Helpful tips for planning, cooking Thanksgiving dinner
RAPID CITY, S.D. — It comes every year.
Thanksgiving food preparation can be strenuous. But it’s still important to make sure to cook the meal correctly to ensure food safety.
When it comes to the turkey, getting it thawed on time can save a lot of pain and effort. Two of the best ways to do that are the cold water method and microwave method.
For the cold water method, place the turkey in a clean sink and immerse it in cold water. Replace the water in the sink every 30 minutes for the speediest results. Expect it to take about 30-minutes per pound.
If you’re pressed for time, you can microwave the bird, but it’s important to immediately cook it once it’s thawed and be sure to use your cooking thermometer.
“It’s hard to estimate the time, so that’s an inconvenience,” said Archie Magoulas, a Food Safety Specialist with the U.S. Department of Agriculture. “But if you cook it to a good temperature, internal temperature is always the saying, 165 (degrees) minimum and that’s in the inner most parts, breasts, thighs, legs and the wings.”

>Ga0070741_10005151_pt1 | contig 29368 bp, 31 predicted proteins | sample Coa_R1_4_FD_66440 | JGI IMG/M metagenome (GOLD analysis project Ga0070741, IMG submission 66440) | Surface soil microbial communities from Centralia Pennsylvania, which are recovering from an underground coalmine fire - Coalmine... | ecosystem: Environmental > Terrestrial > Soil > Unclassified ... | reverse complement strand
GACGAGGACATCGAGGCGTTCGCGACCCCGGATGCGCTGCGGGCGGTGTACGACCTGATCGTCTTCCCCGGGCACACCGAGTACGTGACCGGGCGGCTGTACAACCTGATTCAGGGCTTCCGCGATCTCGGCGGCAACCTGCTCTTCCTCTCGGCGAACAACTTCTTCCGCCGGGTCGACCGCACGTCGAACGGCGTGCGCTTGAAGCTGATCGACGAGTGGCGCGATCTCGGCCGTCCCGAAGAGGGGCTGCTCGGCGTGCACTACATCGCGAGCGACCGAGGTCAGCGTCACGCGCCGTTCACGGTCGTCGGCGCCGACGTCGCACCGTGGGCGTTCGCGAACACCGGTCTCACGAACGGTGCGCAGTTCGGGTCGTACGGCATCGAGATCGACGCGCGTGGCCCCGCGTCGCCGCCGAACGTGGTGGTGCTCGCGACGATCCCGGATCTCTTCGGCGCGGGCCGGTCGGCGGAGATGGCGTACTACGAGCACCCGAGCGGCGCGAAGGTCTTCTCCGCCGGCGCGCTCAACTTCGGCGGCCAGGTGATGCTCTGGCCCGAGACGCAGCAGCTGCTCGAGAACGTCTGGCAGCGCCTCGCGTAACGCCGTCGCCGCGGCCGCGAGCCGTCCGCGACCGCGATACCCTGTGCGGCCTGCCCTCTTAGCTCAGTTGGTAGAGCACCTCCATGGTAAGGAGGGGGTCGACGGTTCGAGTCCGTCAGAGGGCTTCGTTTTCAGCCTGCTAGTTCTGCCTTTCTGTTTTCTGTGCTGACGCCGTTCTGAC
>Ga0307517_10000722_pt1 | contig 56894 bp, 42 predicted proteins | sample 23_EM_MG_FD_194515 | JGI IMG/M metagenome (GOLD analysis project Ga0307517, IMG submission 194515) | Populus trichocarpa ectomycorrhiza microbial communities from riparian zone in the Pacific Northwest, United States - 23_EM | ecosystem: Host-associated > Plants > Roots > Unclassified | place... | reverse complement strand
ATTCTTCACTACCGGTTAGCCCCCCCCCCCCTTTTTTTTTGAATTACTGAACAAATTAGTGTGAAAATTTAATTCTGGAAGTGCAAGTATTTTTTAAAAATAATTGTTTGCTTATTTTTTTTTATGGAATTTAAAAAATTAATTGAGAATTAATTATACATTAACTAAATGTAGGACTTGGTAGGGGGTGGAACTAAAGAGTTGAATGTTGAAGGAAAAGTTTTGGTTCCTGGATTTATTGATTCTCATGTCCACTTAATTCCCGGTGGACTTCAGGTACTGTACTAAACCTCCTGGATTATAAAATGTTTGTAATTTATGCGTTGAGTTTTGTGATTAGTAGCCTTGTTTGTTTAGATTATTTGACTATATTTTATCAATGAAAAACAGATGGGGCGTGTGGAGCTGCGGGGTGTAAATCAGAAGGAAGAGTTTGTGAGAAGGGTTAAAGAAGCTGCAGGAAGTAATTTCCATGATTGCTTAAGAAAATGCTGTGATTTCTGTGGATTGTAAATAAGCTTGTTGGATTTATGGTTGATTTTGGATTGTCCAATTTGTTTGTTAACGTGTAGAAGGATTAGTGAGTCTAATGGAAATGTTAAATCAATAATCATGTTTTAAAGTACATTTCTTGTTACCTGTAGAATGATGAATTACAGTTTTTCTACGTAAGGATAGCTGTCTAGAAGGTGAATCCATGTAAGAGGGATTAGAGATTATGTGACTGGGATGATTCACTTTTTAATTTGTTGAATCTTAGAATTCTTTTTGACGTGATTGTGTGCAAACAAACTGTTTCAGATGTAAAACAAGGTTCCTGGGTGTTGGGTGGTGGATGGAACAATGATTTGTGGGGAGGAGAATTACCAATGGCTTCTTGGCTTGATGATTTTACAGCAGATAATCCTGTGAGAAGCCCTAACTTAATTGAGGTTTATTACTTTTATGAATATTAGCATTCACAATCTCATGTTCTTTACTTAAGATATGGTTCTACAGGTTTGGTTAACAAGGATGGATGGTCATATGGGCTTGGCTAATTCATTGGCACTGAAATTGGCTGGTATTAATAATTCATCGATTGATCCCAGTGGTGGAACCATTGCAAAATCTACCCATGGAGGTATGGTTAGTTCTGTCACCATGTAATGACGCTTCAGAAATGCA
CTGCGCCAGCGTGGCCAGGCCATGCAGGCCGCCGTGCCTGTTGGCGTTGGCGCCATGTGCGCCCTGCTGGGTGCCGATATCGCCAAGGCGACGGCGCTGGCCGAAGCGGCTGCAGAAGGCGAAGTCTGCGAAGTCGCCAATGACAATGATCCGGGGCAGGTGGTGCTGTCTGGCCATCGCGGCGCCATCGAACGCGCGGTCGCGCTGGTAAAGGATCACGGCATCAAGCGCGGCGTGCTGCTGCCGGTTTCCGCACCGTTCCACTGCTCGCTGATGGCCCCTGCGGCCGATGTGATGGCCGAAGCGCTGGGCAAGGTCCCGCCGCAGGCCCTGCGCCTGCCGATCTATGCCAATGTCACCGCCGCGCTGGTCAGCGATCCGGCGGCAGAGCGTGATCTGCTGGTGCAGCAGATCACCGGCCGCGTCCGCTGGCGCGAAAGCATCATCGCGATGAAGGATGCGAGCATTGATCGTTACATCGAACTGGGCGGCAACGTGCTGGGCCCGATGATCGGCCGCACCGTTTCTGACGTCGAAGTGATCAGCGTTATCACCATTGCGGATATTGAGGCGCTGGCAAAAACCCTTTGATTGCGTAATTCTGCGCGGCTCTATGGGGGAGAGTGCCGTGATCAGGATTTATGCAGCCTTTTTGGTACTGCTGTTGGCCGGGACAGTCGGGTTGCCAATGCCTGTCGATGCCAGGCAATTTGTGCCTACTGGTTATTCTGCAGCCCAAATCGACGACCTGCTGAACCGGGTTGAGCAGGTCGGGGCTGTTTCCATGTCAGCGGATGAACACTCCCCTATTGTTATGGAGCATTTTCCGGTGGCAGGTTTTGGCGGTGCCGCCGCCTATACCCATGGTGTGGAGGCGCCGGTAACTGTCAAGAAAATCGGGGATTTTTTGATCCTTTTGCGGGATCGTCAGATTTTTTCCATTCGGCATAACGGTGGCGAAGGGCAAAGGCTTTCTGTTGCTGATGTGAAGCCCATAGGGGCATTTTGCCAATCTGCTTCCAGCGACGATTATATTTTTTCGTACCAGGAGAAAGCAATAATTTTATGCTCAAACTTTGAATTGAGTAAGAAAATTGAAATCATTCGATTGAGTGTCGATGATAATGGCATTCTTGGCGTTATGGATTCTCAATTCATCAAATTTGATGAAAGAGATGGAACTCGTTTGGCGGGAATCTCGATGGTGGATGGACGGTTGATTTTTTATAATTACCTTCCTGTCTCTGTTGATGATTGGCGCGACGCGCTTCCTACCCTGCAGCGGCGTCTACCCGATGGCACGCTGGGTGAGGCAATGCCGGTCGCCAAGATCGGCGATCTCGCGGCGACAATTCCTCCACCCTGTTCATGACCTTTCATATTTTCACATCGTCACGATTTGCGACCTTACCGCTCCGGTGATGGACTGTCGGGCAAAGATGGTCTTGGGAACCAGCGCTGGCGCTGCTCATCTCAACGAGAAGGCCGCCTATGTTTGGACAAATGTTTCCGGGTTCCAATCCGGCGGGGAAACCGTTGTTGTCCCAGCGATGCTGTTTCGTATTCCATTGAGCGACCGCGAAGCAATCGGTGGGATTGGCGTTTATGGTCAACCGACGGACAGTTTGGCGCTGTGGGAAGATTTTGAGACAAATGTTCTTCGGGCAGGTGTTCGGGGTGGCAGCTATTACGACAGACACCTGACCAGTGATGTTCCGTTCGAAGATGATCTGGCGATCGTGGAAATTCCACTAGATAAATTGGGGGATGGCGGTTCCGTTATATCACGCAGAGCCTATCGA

Once the meal is done and you’re spending quality time with family, be mindful of how long you leave the food out, because bacteria grow faster than you think.
“Two hours is also a time range that people find very conservative, very tight but actually it is the safest thing to do, before bacteria start to grow,” Magoulas said.
When it comes to leftovers, it’s important to know how long they’ll last. In a freezer, food will stay safe for 3-4 months, but it’s important to “chow down” on your leftovers when you leave them in the fridge.
“The leftovers you can use within three to four days in the refrigerator…maybe two to be conservative,” Magoulas said. “Freezers, they’ll preserve, they stay safe.”
You can find more information on the USDA Meat and Poultry Hotline here.